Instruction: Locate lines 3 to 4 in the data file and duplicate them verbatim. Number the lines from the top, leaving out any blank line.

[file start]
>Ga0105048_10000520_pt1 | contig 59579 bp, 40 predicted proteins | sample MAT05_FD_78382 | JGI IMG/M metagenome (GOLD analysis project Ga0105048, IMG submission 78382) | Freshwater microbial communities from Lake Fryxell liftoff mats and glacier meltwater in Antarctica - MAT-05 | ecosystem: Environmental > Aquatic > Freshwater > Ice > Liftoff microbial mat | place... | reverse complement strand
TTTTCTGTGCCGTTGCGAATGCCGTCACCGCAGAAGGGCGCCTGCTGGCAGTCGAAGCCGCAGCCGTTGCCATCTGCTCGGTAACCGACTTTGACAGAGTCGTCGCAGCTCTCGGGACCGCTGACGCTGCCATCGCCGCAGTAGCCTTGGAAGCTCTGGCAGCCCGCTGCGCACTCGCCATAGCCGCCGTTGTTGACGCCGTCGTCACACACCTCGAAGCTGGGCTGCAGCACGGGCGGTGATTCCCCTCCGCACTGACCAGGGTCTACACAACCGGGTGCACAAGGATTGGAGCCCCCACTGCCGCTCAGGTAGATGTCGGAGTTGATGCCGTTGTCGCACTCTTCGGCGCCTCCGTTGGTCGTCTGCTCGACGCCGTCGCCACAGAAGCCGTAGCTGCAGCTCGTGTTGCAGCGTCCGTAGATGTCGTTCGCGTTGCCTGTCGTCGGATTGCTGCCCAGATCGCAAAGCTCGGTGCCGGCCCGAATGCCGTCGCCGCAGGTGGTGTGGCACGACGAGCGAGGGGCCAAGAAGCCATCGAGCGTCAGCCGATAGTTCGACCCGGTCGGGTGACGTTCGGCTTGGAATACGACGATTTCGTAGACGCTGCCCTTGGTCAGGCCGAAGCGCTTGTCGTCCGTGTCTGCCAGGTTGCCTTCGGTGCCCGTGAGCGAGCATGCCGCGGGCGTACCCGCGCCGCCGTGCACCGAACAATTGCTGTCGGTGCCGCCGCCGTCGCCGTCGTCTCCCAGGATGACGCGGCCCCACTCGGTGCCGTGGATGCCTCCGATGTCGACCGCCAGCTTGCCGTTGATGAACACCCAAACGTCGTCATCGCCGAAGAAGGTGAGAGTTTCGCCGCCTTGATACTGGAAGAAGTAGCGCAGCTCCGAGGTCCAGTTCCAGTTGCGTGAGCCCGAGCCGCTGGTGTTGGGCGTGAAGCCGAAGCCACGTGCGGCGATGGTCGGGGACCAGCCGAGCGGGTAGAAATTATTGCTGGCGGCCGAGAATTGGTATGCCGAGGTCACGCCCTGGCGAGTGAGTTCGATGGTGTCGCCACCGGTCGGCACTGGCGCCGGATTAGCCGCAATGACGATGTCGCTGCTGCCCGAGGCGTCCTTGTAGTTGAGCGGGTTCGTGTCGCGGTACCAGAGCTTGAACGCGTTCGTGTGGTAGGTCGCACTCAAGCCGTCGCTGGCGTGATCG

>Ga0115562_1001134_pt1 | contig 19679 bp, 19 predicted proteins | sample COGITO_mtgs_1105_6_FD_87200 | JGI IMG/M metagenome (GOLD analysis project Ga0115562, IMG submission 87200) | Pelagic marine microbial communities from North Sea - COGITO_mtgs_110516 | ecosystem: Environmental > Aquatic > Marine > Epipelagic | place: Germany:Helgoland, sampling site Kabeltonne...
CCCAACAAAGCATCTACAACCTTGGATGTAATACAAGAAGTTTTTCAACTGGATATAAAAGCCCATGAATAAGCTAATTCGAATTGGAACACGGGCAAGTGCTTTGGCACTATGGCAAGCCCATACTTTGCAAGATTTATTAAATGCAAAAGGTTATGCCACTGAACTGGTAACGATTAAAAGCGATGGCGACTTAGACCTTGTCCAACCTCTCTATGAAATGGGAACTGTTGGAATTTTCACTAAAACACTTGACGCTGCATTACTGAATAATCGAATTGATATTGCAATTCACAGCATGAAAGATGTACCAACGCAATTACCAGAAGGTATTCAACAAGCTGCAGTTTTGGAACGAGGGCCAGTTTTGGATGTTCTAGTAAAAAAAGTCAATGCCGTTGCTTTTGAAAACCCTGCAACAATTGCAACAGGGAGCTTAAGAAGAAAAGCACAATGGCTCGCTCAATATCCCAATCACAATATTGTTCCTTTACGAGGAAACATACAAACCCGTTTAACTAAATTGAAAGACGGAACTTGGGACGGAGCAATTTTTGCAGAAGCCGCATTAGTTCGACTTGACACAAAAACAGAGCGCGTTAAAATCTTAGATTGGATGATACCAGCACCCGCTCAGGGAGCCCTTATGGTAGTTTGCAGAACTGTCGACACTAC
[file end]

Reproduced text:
>Ga0115562_1001134_pt1 | contig 19679 bp, 19 predicted proteins | sample COGITO_mtgs_1105_6_FD_87200 | JGI IMG/M metagenome (GOLD analysis project Ga0115562, IMG submission 87200) | Pelagic marine microbial communities from North Sea - COGITO_mtgs_110516 | ecosystem: Environmental > Aquatic > Marine > Epipelagic | place: Germany:Helgoland, sampling site Kabeltonne...
CCCAACAAAGCATCTACAACCTTGGATGTAATACAAGAAGTTTTTCAACTGGATATAAAAGCCCATGAATAAGCTAATTCGAATTGGAACACGGGCAAGTGCTTTGGCACTATGGCAAGCCCATACTTTGCAAGATTTATTAAATGCAAAAGGTTATGCCACTGAACTGGTAACGATTAAAAGCGATGGCGACTTAGACCTTGTCCAACCTCTCTATGAAATGGGAACTGTTGGAATTTTCACTAAAACACTTGACGCTGCATTACTGAATAATCGAATTGATATTGCAATTCACAGCATGAAAGATGTACCAACGCAATTACCAGAAGGTATTCAACAAGCTGCAGTTTTGGAACGAGGGCCAGTTTTGGATGTTCTAGTAAAAAAAGTCAATGCCGTTGCTTTTGAAAACCCTGCAACAATTGCAACAGGGAGCTTAAGAAGAAAAGCACAATGGCTCGCTCAATATCCCAATCACAATATTGTTCCTTTACGAGGAAACATACAAACCCGTTTAACTAAATTGAAAGACGGAACTTGGGACGGAGCAATTTTTGCAGAAGCCGCATTAGTTCGACTTGACACAAAAACAGAGCGCGTTAAAATCTTAGATTGGATGATACCAGCACCCGCTCAGGGAGCCCTTATGGTAGTTTGCAGAACTGTCGACACTAC